Laxmmi Hindi Movie Review

Feature Film | Comedy, Horror
Laxmii is billed as a horror-comedy, but the real joke (and horror) is on the audience. Any film where the protagonist gets possessed after drinking lemongrass tea lacks logic. But being illogical is not the main issue with the movie.
Nov 10, 2020 By Sreejith Mullappilly

In 'Laxmii', Akshay Kumar plays a man who gets possessed by the ghost of a transgender. Raghava Lawrence's film on Disney+ Hotstar is a remake of his own Tamil movie entitled 'Kanchana'. Any film where the protagonist gets possessed after drinking lemongrass tea lacks logic. But being bereft of logic is not the main issue with Laxmii. It is the over-the-top treatment, which does a disservice to the transgender community.


For one, Akshay Kumar plays a bloodthirsty transgender here (what could be more regressive?). You could argue that it is just the film's plot element, but everything he does here is so over the top. Laxmii is billed as a horror-comedy, but the real joke (and horror) is on the audience. Akshay's Asif is like a ghostbuster. He takes down fake godmen, who deceive the uneducated class by claiming to free them from the evil spirit.


Asif is married to a Hindu woman, Kiara Advani's 'Rashmi'. The couple is in an interfaith marriage, so they are not allowed into Rashmi's home. The makers explain the couple's predicament through mere dialogue with their nephew. The child is there in Laxmii for the protagonists to drive home their take on inter cast marriage. When the nephew asks Asif why her father does not accept him, the man says, "He's still stuck with Hindu-Muslim conflict".


This is the only time the nephew has a scene of significance in the movie. He virtually disappears in the second half. What is worse is the treatment of Laxmii. Akshay's portrayal of a transgender is so stereotypical. All he does here is ham it up while playing to the gallery. His character, and the makers to be precise, mistakes transgender for a person who talks with a lisp, wears red saree and bangles and walks with feminine feet movement. The makers convey this idea that transgenders are what they are due to hormones. There is no scientific evidence to support that theory. Even it is OK compared to the regressive portrayal of the Akshay Kumar character.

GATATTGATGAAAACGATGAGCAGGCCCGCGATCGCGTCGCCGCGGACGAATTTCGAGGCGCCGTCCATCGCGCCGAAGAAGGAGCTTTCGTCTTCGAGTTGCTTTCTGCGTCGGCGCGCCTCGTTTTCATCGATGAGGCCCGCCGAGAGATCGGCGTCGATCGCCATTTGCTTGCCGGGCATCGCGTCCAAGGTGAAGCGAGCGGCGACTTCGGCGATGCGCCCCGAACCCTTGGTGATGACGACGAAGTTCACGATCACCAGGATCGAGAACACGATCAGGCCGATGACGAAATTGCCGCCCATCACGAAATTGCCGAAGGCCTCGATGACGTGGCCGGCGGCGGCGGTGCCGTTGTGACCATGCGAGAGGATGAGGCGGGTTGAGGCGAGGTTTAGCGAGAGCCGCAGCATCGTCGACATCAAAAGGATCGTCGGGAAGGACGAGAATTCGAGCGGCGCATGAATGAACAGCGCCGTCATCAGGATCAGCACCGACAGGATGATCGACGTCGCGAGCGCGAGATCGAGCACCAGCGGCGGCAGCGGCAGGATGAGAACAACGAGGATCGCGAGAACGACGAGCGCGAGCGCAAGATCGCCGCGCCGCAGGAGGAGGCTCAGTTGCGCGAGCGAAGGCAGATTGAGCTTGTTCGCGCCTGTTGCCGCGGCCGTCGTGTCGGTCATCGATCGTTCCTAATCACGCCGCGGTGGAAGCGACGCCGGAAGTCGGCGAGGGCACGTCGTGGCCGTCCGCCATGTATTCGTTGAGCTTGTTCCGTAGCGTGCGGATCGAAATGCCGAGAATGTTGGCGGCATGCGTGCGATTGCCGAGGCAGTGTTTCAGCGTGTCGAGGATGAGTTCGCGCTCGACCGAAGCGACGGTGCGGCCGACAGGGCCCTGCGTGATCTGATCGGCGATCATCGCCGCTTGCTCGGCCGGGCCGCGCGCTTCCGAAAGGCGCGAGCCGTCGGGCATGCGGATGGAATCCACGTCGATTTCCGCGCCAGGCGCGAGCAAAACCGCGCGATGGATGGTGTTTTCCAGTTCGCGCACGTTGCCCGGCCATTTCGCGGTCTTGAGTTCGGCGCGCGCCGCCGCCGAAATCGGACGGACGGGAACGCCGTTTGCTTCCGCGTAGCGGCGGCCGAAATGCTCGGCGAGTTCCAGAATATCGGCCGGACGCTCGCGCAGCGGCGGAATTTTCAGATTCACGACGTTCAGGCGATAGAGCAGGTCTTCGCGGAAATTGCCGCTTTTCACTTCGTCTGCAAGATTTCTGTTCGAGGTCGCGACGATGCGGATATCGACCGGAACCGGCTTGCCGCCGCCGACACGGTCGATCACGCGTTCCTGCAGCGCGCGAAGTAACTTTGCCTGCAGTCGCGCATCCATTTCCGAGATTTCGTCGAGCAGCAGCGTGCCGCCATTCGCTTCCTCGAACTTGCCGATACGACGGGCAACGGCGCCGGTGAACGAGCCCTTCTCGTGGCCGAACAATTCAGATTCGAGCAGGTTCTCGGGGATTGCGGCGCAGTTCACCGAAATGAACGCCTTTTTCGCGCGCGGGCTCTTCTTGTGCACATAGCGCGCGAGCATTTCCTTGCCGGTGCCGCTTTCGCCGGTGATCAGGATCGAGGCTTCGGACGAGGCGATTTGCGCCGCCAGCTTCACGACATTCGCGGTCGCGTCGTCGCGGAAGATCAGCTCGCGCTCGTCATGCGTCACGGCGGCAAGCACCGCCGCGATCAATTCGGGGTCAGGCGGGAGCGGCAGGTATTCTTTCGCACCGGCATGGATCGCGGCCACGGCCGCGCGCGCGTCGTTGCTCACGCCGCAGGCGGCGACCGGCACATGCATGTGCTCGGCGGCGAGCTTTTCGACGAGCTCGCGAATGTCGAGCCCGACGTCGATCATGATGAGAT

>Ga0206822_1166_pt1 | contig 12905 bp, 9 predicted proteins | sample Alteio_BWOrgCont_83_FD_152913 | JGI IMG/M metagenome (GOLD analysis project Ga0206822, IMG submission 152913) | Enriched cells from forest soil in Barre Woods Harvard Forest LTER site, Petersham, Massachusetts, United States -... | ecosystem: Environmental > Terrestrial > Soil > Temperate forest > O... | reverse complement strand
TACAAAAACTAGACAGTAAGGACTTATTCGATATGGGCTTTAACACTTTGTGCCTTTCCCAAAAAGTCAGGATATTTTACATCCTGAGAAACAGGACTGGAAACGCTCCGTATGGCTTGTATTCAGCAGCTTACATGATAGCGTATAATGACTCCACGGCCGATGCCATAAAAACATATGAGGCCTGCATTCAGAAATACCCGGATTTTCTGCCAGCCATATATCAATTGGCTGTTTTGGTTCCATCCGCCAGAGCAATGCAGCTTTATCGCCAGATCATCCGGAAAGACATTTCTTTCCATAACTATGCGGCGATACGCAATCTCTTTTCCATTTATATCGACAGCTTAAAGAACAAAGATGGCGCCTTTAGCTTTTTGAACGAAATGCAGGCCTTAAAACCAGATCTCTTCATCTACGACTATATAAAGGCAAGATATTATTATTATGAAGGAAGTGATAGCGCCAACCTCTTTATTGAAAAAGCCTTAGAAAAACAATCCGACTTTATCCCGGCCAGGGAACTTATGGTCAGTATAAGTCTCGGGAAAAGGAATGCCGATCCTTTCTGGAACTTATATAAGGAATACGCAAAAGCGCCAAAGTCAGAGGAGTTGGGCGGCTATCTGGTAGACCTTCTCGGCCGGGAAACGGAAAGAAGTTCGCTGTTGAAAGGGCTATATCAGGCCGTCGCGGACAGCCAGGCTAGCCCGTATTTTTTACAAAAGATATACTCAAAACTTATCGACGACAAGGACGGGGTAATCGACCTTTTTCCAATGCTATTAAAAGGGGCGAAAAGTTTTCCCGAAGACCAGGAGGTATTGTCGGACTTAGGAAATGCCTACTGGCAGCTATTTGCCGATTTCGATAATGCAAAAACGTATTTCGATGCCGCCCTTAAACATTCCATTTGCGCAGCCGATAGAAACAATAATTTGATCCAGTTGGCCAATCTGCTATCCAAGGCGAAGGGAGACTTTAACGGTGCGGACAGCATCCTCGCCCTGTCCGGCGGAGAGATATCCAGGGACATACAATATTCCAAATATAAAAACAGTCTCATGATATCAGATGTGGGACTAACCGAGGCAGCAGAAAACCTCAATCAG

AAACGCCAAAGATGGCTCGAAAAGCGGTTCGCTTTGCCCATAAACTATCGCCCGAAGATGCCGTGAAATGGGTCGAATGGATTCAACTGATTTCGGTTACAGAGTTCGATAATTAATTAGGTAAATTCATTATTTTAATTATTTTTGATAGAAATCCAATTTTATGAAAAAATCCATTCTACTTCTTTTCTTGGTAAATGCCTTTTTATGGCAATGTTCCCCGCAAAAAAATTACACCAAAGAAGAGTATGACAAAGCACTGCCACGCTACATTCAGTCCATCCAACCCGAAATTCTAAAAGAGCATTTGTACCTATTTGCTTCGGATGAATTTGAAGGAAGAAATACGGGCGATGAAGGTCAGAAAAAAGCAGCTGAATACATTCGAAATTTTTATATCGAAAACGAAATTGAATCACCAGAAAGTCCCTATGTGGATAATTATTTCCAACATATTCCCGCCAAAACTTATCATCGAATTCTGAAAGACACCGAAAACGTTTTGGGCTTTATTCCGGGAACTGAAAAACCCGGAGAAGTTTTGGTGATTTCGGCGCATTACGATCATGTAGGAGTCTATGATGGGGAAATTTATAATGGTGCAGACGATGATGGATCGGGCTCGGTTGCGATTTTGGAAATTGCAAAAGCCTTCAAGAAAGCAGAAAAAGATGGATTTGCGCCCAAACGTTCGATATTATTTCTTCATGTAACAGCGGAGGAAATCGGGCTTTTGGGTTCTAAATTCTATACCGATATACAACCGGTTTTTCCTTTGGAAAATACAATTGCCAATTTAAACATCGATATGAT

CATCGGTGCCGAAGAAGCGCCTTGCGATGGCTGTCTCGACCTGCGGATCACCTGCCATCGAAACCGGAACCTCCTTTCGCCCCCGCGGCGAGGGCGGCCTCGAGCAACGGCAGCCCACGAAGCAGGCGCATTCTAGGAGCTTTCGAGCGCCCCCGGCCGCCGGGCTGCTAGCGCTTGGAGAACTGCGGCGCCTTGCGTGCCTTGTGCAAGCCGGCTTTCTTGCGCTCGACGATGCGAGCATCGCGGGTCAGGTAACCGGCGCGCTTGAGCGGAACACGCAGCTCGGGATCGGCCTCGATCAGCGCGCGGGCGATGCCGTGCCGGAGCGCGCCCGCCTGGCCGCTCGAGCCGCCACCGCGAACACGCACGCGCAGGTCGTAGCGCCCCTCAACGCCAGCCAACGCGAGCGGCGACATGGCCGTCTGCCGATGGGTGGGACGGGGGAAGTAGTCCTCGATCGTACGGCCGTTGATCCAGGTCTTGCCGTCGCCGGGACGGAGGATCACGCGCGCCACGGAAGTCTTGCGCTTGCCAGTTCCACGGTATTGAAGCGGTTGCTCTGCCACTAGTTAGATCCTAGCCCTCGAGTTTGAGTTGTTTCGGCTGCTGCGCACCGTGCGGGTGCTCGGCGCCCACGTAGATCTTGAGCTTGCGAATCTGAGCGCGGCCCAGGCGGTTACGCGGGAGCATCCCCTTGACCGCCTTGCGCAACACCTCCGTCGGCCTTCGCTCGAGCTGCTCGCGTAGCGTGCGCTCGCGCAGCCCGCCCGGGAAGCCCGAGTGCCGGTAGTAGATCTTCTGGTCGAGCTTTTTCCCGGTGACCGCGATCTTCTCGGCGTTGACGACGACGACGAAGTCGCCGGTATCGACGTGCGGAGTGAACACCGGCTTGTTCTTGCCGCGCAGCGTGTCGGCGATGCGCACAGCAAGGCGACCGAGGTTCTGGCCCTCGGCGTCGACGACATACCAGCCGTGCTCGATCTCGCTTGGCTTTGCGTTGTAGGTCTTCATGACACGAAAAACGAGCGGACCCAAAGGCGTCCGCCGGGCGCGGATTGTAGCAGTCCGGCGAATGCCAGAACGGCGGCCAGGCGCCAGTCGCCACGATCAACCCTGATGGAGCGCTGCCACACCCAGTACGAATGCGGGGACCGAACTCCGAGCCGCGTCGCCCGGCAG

There are two versions of the transgender character here. One, the bloodthirsty role of Kumar, and two, the real Laxmi who possesses him. The character we see in the flashback, played by Sharad Kelkar, look, talk and act more like a transgender than Akshay Kumar does. I am an admirer of Akki, especially in action roles and comedic roles. It is to his credit that he accepts a transgender role in a commercial Hindi film. But, sadly, he is saddled with a one-note role that is also regressive.


Nevertheless, there are a couple of scenes where the makers use the actor's comic timing to good effects. In one scene, Asif/Laxmi beats up his family member and quietly tells his wife, 'Tedha hai par tera hai' (He is twisted, but is yours).


Even if you are willing to look beyond the film's problematic elements, the filmmaking would not draw you into the world of the characters. Take the ghost, for instance. The ghost portions are filmed so amateurishly that you wonder whether to cry or laugh at the scenes. When she is not in Asif's body, the ghost is portrayed virtually like a wig put on a hairdryer.


Laxmii is renamed from the title Laxmmi Bomb after Karni Sena sent a legal notice to its makers, stating that the title disrespects the deity, Lakshmi. In portraying the trans community, it does something even worse. I found the 'Burj Khalifa' song more entertaining than whatever the Akshay Kumar character does here.


Sreejith Mullappilly

   

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